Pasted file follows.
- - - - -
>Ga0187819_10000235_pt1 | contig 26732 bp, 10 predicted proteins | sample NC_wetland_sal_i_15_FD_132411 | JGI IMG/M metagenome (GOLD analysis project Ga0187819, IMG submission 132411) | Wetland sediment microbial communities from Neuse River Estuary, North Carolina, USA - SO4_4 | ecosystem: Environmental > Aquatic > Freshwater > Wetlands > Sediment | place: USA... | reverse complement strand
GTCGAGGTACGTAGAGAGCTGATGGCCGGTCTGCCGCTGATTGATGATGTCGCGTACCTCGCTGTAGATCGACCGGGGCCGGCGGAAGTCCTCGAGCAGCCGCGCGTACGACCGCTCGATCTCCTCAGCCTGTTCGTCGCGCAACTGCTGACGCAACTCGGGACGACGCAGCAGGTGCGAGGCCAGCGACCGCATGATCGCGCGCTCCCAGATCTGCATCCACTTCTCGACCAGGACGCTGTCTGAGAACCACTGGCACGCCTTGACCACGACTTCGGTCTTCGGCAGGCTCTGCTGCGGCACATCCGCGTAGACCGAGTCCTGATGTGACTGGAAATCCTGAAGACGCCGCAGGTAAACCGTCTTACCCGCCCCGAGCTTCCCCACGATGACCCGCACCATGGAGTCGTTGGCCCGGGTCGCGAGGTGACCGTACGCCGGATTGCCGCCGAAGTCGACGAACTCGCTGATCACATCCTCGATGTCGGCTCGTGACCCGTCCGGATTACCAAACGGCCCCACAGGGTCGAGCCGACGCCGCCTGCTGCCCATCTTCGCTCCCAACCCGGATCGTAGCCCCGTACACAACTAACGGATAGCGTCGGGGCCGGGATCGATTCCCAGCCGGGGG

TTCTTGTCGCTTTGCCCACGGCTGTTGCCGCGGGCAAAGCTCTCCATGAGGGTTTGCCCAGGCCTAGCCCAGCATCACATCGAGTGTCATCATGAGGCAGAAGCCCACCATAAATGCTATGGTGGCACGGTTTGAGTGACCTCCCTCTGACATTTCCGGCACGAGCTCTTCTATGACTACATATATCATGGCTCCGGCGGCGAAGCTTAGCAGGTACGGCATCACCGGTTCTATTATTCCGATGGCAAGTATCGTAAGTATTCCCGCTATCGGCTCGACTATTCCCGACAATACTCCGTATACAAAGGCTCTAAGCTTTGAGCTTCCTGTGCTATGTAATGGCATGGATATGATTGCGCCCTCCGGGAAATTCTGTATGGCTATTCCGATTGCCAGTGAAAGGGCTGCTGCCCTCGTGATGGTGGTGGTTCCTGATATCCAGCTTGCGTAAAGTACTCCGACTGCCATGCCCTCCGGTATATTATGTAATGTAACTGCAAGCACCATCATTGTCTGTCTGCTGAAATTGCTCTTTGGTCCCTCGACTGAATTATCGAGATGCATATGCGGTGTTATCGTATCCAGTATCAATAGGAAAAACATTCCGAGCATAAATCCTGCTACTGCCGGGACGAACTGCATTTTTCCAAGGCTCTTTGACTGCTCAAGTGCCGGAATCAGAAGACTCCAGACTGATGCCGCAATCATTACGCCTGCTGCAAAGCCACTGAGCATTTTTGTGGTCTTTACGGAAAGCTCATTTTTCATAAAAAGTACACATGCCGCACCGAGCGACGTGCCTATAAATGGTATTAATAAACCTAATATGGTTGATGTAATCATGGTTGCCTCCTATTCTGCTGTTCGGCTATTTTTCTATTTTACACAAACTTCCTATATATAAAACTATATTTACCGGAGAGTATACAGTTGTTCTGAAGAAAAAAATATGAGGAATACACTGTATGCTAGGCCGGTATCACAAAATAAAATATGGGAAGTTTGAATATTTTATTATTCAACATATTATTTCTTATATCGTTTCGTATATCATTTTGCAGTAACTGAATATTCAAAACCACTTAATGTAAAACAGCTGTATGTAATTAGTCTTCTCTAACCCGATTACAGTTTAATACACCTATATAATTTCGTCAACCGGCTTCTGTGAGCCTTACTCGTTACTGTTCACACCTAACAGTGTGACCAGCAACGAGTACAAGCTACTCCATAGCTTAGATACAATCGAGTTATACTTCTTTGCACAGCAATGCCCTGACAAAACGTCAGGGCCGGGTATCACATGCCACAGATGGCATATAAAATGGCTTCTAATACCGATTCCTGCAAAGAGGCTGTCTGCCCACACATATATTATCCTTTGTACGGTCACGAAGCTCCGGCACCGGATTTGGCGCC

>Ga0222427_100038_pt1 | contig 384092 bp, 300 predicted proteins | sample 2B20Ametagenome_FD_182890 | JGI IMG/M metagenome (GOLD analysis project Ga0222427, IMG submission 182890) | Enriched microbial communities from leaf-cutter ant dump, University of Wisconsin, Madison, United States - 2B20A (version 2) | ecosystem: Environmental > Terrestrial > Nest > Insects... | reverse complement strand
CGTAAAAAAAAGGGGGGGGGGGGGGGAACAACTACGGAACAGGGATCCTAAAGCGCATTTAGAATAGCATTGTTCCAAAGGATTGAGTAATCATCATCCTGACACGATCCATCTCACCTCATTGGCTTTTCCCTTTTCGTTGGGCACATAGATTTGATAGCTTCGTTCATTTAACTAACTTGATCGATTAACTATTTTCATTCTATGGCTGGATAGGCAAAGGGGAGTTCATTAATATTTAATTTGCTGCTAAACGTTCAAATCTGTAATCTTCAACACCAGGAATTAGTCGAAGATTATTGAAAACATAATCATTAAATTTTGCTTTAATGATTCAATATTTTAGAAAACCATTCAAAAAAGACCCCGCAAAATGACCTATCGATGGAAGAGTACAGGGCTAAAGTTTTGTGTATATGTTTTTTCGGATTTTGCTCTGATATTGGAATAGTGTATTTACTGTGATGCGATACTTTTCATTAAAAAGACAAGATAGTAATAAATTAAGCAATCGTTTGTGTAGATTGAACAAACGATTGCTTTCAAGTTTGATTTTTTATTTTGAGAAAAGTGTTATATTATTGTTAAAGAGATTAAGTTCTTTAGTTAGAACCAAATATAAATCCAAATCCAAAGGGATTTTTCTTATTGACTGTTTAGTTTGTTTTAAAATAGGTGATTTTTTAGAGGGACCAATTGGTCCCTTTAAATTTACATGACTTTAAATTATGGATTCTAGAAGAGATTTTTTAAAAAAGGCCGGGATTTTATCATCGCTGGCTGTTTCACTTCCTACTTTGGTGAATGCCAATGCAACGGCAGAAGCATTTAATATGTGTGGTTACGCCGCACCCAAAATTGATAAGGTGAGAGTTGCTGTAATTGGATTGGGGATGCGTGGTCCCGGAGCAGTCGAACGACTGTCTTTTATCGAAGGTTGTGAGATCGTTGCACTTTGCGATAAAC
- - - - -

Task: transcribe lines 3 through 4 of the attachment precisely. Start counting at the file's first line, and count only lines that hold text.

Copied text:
TTCTTGTCGCTTTGCCCACGGCTGTTGCCGCGGGCAAAGCTCTCCATGAGGGTTTGCCCAGGCCTAGCCCAGCATCACATCGAGTGTCATCATGAGGCAGAAGCCCACCATAAATGCTATGGTGGCACGGTTTGAGTGACCTCCCTCTGACATTTCCGGCACGAGCTCTTCTATGACTACATATATCATGGCTCCGGCGGCGAAGCTTAGCAGGTACGGCATCACCGGTTCTATTATTCCGATGGCAAGTATCGTAAGTATTCCCGCTATCGGCTCGACTATTCCCGACAATACTCCGTATACAAAGGCTCTAAGCTTTGAGCTTCCTGTGCTATGTAATGGCATGGATATGATTGCGCCCTCCGGGAAATTCTGTATGGCTATTCCGATTGCCAGTGAAAGGGCTGCTGCCCTCGTGATGGTGGTGGTTCCTGATATCCAGCTTGCGTAAAGTACTCCGACTGCCATGCCCTCCGGTATATTATGTAATGTAACTGCAAGCACCATCATTGTCTGTCTGCTGAAATTGCTCTTTGGTCCCTCGACTGAATTATCGAGATGCATATGCGGTGTTATCGTATCCAGTATCAATAGGAAAAACATTCCGAGCATAAATCCTGCTACTGCCGGGACGAACTGCATTTTTCCAAGGCTCTTTGACTGCTCAAGTGCCGGAATCAGAAGACTCCAGACTGATGCCGCAATCATTACGCCTGCTGCAAAGCCACTGAGCATTTTTGTGGTCTTTACGGAAAGCTCATTTTTCATAAAAAGTACACATGCCGCACCGAGCGACGTGCCTATAAATGGTATTAATAAACCTAATATGGTTGATGTAATCATGGTTGCCTCCTATTCTGCTGTTCGGCTATTTTTCTATTTTACACAAACTTCCTATATATAAAACTATATTTACCGGAGAGTATACAGTTGTTCTGAAGAAAAAAATATGAGGAATACACTGTATGCTAGGCCGGTATCACAAAATAAAATATGGGAAGTTTGAATATTTTATTATTCAACATATTATTTCTTATATCGTTTCGTATATCATTTTGCAGTAACTGAATATTCAAAACCACTTAATGTAAAACAGCTGTATGTAATTAGTCTTCTCTAACCCGATTACAGTTTAATACACCTATATAATTTCGTCAACCGGCTTCTGTGAGCCTTACTCGTTACTGTTCACACCTAACAGTGTGACCAGCAACGAGTACAAGCTACTCCATAGCTTAGATACAATCGAGTTATACTTCTTTGCACAGCAATGCCCTGACAAAACGTCAGGGCCGGGTATCACATGCCACAGATGGCATATAAAATGGCTTCTAATACCGATTCCTGCAAAGAGGCTGTCTGCCCACACATATATTATCCTTTGTACGGTCACGAAGCTCCGGCACCGGATTTGGCGCC

>Ga0222427_100038_pt1 | contig 384092 bp, 300 predicted proteins | sample 2B20Ametagenome_FD_182890 | JGI IMG/M metagenome (GOLD analysis project Ga0222427, IMG submission 182890) | Enriched microbial communities from leaf-cutter ant dump, University of Wisconsin, Madison, United States - 2B20A (version 2) | ecosystem: Environmental > Terrestrial > Nest > Insects... | reverse complement strand